Longtime AAI CEO Michele Hogan to Depart

M. Michele Hogan

M. Michele Hogan has been CEO
of AAI since 1995

March 31, 2022

AAI President Gary A. Koretzky, M.D., Ph.D. (AAI ‘92), announces on behalf of the AAI Council that long-time Chief Executive Officer M. Michele Hogan, Ph.D., DFAAI (AAI ‘88), has announced she will be stepping down from her position. Hogan has held the chief executive position at AAI for 26 years. Her official departure date is August 31, 2022. She will remain as Senior Advisor to the Council after this date.

“The Council recognizes the enormous contributions Michele has made to AAI in the years she has led our society,” said Koretzky. “Michele brought a unique skill set to AAI: a passion for and knowledge of immunology, an insider’s understanding of NIH and funding, and a keen business acumen. We are a completely different organization than we were when she joined. Through her leadership, we have become a financially sound society that provides outstanding services to its members.”

Hogan, a Minnesota native, received her Ph.D. in pathobiology from the University of Minnesota School of Medicine, Minneapolis, and was a postdoctoral fellow with Stefanie N. Vogel, Ph.D., DFAAI (AAI ’80), at the Uniformed Services Medical School, Bethesda, MD. She then spent seven years at NIH, ultimately as chief of the Basic Immunology Branch, DAIT, NIAID, before joining AAI.

In her statement to the Council, Hogan said, “I have been honored and privileged to have held this position with AAI and to have served the incredible community of immunologists worldwide.”

Hogan also notes, “The critical role of the discoveries in basic and translational immunology in medicine and health have never been more apparent than over the past few years. The advent of life-changing modalities for infectious diseases, cancer, and autoimmune disease—to name a few—has transformed treatment options and offers the promise of a healthy future. AAI supports immunologists across the span of their careers, from the first-year graduate student to celebrating its most notable senior members. It is incredibly rich with historic discoveries in the field of biomedicine attributable to its members. Over the past 26 years, AAI has grown into a financially and programmatically strong organization supporting its members and giving voice to their accomplishments. It is well poised to carry this momentum into the future.”

In addition to her role as CEO, Hogan is also the executive editor for AAI publications, The Journal of Immunology (The JI), the largest and most highly cited journal in the field, and ImmunoHorizons, a fully open-access journal. She serves as an ex officio member of the AAI Executive Committee and Council. She represents AAI on many committees with the Federation of the American Societies for Experimental Biology (FASEB), including serving on the FASEB Leadership Development Committee. Hogan has served and advised many other organizations in her AAI capacity. Hogan was deeply involved in the evolution of scholarly publishing from print into the digital realm as The JI was among the earliest biomedical journals to go online over 20 years ago. As executive editor, she has been closely involved in the integrity of peer review and the unbiased and broad dissemination of science. She has also been a strong advocate for society publishers.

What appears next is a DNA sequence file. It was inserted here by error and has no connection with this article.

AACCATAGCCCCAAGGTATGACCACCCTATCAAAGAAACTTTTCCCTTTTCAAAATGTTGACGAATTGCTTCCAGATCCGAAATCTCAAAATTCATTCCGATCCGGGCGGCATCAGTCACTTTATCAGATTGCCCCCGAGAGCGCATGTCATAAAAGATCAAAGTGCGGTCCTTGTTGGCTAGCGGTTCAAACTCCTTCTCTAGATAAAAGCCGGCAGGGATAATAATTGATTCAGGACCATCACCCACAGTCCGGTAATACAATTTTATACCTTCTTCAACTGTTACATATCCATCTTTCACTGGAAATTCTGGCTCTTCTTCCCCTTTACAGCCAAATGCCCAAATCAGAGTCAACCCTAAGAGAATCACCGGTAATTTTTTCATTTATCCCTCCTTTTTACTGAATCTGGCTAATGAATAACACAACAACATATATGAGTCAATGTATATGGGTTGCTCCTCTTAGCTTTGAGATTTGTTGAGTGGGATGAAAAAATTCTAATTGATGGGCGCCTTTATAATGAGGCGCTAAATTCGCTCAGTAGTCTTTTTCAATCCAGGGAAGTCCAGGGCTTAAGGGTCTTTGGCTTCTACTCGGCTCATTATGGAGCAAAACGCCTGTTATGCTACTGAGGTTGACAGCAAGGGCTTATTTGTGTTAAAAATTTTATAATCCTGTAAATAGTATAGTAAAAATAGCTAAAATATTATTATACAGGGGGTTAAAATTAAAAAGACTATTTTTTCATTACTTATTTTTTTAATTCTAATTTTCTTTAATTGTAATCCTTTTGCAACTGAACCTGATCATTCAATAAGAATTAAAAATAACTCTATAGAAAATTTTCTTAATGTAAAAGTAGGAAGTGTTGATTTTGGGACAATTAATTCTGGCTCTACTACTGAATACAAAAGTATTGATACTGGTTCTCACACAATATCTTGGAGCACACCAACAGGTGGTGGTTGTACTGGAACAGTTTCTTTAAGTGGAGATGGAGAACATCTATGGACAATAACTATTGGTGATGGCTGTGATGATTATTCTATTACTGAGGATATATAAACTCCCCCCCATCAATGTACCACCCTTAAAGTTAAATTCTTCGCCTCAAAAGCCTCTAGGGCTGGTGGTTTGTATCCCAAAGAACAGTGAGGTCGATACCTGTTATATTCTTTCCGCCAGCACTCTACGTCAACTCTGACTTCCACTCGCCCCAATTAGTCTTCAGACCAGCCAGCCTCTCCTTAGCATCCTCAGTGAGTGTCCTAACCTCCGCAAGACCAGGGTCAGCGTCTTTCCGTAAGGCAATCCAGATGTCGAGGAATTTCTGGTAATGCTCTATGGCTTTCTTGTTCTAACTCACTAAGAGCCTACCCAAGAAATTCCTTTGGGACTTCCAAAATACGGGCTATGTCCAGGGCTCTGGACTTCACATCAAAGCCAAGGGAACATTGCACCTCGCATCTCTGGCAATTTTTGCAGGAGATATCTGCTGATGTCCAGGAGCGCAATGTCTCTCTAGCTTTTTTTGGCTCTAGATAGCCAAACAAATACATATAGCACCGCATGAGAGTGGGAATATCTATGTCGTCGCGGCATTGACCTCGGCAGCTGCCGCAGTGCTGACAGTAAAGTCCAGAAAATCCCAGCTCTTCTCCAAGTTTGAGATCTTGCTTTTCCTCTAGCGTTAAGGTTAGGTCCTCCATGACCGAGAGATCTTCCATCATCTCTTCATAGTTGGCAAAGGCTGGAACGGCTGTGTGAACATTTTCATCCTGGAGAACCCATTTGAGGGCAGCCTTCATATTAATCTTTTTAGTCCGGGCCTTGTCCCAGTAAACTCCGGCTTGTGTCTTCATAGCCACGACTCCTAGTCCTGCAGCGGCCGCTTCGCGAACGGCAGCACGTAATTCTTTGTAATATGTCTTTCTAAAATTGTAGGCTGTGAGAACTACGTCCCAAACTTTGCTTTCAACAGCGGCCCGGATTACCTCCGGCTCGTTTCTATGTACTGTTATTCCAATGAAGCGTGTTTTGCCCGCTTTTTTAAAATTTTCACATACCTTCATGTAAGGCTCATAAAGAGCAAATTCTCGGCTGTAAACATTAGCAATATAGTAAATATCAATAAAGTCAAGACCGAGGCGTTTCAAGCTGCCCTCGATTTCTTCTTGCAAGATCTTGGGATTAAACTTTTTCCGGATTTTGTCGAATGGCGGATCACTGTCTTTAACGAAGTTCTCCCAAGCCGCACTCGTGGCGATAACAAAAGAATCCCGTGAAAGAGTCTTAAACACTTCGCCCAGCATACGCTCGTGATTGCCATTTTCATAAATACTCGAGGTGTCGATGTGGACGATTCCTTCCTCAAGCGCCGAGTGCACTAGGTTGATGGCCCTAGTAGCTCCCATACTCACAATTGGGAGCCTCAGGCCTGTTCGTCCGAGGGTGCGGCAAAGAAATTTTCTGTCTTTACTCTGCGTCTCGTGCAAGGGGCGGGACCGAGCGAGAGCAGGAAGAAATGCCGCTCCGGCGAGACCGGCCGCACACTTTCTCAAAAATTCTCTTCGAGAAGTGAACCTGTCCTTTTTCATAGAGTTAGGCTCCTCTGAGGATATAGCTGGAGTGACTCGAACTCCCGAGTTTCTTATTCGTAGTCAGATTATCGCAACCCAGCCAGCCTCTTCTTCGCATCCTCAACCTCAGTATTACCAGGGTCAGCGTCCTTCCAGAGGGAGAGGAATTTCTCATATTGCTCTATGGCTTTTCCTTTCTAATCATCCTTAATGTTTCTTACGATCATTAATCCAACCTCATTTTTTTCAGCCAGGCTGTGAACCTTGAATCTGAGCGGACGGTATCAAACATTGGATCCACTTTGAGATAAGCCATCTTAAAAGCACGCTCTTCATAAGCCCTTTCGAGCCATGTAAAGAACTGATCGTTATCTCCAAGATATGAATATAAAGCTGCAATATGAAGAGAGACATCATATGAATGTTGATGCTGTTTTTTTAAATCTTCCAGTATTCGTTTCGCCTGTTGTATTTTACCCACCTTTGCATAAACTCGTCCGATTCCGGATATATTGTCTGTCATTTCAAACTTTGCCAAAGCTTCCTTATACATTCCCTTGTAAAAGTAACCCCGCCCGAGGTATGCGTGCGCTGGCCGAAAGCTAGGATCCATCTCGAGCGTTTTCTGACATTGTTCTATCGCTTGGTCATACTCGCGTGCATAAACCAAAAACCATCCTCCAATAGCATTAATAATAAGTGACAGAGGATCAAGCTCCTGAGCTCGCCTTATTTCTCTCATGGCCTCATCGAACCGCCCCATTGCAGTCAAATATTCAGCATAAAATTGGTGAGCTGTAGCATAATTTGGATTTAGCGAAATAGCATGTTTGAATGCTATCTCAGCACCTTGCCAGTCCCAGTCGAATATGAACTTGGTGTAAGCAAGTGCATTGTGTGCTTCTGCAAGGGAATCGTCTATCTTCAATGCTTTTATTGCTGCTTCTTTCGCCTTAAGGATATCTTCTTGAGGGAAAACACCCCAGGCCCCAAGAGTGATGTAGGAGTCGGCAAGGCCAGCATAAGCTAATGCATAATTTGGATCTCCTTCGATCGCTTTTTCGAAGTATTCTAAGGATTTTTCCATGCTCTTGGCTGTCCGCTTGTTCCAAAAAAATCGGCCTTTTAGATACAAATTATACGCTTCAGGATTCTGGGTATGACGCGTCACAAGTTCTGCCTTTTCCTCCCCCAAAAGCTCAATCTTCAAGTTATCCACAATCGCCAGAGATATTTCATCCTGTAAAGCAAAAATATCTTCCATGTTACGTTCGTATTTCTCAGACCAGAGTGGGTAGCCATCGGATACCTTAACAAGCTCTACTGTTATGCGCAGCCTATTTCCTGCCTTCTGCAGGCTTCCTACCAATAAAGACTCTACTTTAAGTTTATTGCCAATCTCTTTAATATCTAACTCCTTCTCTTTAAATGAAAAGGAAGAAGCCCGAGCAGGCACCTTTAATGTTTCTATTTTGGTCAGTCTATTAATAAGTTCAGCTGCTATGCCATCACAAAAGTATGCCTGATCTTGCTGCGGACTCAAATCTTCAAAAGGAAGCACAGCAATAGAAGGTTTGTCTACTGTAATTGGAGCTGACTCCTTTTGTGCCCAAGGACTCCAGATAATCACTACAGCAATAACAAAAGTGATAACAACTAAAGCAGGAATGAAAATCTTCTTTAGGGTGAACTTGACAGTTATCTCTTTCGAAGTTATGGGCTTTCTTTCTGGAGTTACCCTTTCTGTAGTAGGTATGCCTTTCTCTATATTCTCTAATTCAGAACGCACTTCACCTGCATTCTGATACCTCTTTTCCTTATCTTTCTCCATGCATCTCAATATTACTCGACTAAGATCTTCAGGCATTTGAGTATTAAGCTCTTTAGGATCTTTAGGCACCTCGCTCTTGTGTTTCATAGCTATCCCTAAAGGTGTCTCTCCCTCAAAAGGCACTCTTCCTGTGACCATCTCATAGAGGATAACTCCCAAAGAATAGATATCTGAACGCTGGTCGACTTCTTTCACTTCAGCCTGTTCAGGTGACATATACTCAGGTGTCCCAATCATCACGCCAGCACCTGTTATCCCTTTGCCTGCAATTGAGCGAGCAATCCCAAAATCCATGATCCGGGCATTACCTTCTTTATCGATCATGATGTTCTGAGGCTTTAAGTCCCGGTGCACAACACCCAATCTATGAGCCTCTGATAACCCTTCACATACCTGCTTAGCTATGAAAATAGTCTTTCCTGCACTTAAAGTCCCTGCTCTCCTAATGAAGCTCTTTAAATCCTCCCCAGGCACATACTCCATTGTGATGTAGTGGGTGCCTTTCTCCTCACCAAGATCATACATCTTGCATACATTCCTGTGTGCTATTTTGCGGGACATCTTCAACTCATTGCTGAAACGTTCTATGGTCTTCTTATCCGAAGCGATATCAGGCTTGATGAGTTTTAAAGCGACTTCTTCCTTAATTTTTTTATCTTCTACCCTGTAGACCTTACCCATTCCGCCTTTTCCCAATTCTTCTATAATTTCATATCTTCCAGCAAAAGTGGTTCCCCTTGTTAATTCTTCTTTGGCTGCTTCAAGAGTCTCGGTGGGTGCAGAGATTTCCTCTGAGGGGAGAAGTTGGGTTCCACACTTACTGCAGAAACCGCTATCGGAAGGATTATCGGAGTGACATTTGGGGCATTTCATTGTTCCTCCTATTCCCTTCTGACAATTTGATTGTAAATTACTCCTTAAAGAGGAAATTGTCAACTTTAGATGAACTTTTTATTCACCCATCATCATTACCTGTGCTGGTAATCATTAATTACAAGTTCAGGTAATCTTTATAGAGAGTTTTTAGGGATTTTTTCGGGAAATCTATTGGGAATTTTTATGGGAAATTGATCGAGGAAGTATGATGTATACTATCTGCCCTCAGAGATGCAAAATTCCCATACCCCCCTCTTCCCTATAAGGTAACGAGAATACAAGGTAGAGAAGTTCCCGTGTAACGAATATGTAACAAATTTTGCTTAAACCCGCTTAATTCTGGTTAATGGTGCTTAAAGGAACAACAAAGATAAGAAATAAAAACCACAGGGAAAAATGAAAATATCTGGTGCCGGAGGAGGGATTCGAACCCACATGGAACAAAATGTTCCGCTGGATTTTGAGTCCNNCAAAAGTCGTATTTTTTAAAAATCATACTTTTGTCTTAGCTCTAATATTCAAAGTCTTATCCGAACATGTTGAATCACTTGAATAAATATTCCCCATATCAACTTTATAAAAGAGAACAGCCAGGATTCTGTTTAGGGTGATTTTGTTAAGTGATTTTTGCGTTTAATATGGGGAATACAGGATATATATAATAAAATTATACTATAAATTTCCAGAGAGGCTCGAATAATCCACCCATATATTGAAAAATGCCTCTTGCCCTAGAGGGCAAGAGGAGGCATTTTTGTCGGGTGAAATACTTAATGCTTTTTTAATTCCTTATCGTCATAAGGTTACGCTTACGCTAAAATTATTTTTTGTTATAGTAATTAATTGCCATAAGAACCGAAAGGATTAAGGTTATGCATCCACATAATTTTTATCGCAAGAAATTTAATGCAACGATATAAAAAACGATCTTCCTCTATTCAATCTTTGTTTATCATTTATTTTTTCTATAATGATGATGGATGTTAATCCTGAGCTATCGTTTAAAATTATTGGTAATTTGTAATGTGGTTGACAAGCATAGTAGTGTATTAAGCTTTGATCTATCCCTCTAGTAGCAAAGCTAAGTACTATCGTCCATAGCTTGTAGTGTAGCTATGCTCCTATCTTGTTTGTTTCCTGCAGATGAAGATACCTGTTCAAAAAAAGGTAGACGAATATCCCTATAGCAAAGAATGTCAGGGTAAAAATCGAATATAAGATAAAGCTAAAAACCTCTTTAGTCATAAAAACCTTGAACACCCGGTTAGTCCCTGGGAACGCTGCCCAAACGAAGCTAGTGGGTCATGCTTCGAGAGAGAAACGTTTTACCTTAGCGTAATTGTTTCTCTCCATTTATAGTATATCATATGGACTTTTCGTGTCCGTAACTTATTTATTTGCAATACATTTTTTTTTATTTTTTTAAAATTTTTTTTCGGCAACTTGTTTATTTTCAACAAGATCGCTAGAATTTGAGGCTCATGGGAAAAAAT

Under her guidance, AAI went from supporting a handful of awards and grants to supporting almost 1,000 talented scientists per year. She also oversaw the development of fellowship programs for trainees, young investigators, and PIs. All these programs have benefited members with funding of nearly $3 million per year. She positioned the AAI annual meetings as independent events, increasing attendance and program diversity. She established a unique history of immunology program staffed by professional historians. Additionally, Hogan expanded AAI courses, oversaw the start of a new journal, and worked with the professional staff and the Committee on Public Affairs to give effective voice to the membership and advocate for funding of biomedical research. For these accomplishments and more, the AAI Council honored Hogan with a Distinguished Fellow of AAI award in the inaugural class of 2019.

Hogan thanks the outstanding support and dedication of the AAI Councils—present and past—and the gift of time so generously given to AAI by thousands of members serving in volunteer positions. Finally, she acknowledges the remarkable AAI staff, whose dedication and passion to their positions and AAI is the “lift” under all its success.

“While we are sad to see Michele leave, we are well positioned for this change in leadership,” said Koretzky. “Michele has the gratitude of each of the Councilors, and we wish her well in her next chapter.”

Founded in 1913, The American Association of Immunologists is a society of professionally trained scientists throughout the world dedicated to advancing the knowledge of immunology and its related disciplines, fostering the interchange of ideas and information among investigators, and addressing the potential integration of immunologic principles into clinical practice. The association serves its members by providing a center for the dissemination of information relevant to the field and its practices, organizing and sponsoring educational and professional opportunities, planning and presenting scientific meetings, addressing membership-derived issues and opinions, and responding to important funding and policy challenges.

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